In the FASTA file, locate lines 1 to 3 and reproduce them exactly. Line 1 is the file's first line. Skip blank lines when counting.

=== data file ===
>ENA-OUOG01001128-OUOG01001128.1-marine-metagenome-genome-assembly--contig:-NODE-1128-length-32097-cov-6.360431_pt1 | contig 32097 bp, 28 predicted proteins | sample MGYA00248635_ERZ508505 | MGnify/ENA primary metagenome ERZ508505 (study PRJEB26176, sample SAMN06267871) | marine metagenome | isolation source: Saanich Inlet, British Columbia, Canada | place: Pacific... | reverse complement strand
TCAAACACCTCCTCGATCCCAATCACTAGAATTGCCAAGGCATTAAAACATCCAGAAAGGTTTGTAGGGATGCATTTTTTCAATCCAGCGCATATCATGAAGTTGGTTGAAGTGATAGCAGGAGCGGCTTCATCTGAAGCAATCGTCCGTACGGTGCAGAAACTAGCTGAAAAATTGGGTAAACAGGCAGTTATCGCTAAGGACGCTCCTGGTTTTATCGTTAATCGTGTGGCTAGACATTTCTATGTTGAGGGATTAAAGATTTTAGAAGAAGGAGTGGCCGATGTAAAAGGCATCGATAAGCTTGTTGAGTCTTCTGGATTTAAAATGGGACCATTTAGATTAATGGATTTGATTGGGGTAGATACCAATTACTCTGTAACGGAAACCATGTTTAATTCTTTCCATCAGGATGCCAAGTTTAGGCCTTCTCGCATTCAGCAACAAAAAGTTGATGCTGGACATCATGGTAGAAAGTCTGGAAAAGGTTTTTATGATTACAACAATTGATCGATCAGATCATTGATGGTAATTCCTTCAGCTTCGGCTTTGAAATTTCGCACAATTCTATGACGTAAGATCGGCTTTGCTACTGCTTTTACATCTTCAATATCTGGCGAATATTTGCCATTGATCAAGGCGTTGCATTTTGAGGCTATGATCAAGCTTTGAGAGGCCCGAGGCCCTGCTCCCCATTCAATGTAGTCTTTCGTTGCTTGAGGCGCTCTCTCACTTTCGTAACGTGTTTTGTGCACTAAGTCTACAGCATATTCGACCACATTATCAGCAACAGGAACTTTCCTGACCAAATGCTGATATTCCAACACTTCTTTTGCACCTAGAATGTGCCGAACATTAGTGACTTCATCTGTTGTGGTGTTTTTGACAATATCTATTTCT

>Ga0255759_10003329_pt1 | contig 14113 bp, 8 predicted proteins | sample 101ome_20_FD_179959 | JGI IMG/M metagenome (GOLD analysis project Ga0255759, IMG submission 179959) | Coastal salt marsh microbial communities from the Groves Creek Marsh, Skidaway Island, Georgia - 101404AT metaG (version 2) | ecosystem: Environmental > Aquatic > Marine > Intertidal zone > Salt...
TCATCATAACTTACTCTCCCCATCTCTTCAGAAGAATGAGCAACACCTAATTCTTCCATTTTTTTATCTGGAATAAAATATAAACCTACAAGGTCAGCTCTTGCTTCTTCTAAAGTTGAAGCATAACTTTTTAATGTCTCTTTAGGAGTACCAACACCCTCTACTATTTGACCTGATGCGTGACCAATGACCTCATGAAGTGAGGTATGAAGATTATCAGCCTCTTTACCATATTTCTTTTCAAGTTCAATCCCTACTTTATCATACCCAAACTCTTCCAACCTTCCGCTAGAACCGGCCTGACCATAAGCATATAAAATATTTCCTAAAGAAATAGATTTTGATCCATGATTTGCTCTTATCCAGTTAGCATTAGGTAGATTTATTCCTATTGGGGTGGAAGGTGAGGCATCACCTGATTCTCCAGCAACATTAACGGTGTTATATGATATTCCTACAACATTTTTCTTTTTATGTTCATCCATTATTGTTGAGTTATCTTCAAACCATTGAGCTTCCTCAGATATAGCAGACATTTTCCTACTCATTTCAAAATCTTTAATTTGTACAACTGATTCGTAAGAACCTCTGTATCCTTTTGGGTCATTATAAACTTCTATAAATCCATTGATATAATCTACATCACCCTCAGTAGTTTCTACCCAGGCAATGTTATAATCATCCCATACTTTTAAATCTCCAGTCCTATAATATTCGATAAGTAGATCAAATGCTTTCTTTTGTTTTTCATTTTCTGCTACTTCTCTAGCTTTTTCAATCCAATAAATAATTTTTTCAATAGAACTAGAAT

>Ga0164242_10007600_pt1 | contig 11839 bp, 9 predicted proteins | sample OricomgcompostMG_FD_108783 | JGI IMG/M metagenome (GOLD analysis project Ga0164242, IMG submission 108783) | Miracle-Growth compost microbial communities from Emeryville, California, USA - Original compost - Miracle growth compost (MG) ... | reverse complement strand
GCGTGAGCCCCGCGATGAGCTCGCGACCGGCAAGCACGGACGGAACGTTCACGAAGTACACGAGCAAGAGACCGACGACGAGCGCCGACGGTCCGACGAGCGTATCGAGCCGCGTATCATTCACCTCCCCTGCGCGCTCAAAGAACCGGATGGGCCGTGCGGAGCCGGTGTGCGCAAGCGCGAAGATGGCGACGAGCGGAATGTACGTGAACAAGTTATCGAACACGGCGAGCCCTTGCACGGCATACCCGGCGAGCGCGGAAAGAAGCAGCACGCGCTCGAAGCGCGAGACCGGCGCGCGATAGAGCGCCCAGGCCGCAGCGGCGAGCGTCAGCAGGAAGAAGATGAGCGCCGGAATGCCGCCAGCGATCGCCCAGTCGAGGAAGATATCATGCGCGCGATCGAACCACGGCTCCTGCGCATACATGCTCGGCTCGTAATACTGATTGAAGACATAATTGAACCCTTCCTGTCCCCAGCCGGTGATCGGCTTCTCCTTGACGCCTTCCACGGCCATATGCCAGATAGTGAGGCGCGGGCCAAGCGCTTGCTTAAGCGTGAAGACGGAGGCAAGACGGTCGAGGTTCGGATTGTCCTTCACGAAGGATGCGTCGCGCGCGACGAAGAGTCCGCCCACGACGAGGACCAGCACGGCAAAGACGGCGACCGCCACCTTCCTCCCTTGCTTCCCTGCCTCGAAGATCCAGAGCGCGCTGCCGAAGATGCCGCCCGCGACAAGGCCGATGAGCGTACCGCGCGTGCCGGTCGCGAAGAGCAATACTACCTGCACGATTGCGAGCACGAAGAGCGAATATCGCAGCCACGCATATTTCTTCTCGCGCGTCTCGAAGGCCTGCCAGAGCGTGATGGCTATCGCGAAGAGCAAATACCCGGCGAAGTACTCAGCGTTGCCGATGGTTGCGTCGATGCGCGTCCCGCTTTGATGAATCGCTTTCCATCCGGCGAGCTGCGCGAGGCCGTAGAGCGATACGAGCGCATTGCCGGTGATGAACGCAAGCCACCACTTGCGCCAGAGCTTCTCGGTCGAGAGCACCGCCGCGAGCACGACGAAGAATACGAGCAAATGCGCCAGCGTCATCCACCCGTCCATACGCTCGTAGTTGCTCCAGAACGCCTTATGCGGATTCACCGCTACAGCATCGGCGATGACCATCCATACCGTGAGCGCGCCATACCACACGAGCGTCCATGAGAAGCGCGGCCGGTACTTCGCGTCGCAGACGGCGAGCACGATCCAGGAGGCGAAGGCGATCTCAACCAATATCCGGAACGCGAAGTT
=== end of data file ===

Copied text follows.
>ENA-OUOG01001128-OUOG01001128.1-marine-metagenome-genome-assembly--contig:-NODE-1128-length-32097-cov-6.360431_pt1 | contig 32097 bp, 28 predicted proteins | sample MGYA00248635_ERZ508505 | MGnify/ENA primary metagenome ERZ508505 (study PRJEB26176, sample SAMN06267871) | marine metagenome | isolation source: Saanich Inlet, British Columbia, Canada | place: Pacific... | reverse complement strand
TCAAACACCTCCTCGATCCCAATCACTAGAATTGCCAAGGCATTAAAACATCCAGAAAGGTTTGTAGGGATGCATTTTTTCAATCCAGCGCATATCATGAAGTTGGTTGAAGTGATAGCAGGAGCGGCTTCATCTGAAGCAATCGTCCGTACGGTGCAGAAACTAGCTGAAAAATTGGGTAAACAGGCAGTTATCGCTAAGGACGCTCCTGGTTTTATCGTTAATCGTGTGGCTAGACATTTCTATGTTGAGGGATTAAAGATTTTAGAAGAAGGAGTGGCCGATGTAAAAGGCATCGATAAGCTTGTTGAGTCTTCTGGATTTAAAATGGGACCATTTAGATTAATGGATTTGATTGGGGTAGATACCAATTACTCTGTAACGGAAACCATGTTTAATTCTTTCCATCAGGATGCCAAGTTTAGGCCTTCTCGCATTCAGCAACAAAAAGTTGATGCTGGACATCATGGTAGAAAGTCTGGAAAAGGTTTTTATGATTACAACAATTGATCGATCAGATCATTGATGGTAATTCCTTCAGCTTCGGCTTTGAAATTTCGCACAATTCTATGACGTAAGATCGGCTTTGCTACTGCTTTTACATCTTCAATATCTGGCGAATATTTGCCATTGATCAAGGCGTTGCATTTTGAGGCTATGATCAAGCTTTGAGAGGCCCGAGGCCCTGCTCCCCATTCAATGTAGTCTTTCGTTGCTTGAGGCGCTCTCTCACTTTCGTAACGTGTTTTGTGCACTAAGTCTACAGCATATTCGACCACATTATCAGCAACAGGAACTTTCCTGACCAAATGCTGATATTCCAACACTTCTTTTGCACCTAGAATGTGCCGAACATTAGTGACTTCATCTGTTGTGGTGTTTTTGACAATATCTATTTCT

>Ga0255759_10003329_pt1 | contig 14113 bp, 8 predicted proteins | sample 101ome_20_FD_179959 | JGI IMG/M metagenome (GOLD analysis project Ga0255759, IMG submission 179959) | Coastal salt marsh microbial communities from the Groves Creek Marsh, Skidaway Island, Georgia - 101404AT metaG (version 2) | ecosystem: Environmental > Aquatic > Marine > Intertidal zone > Salt...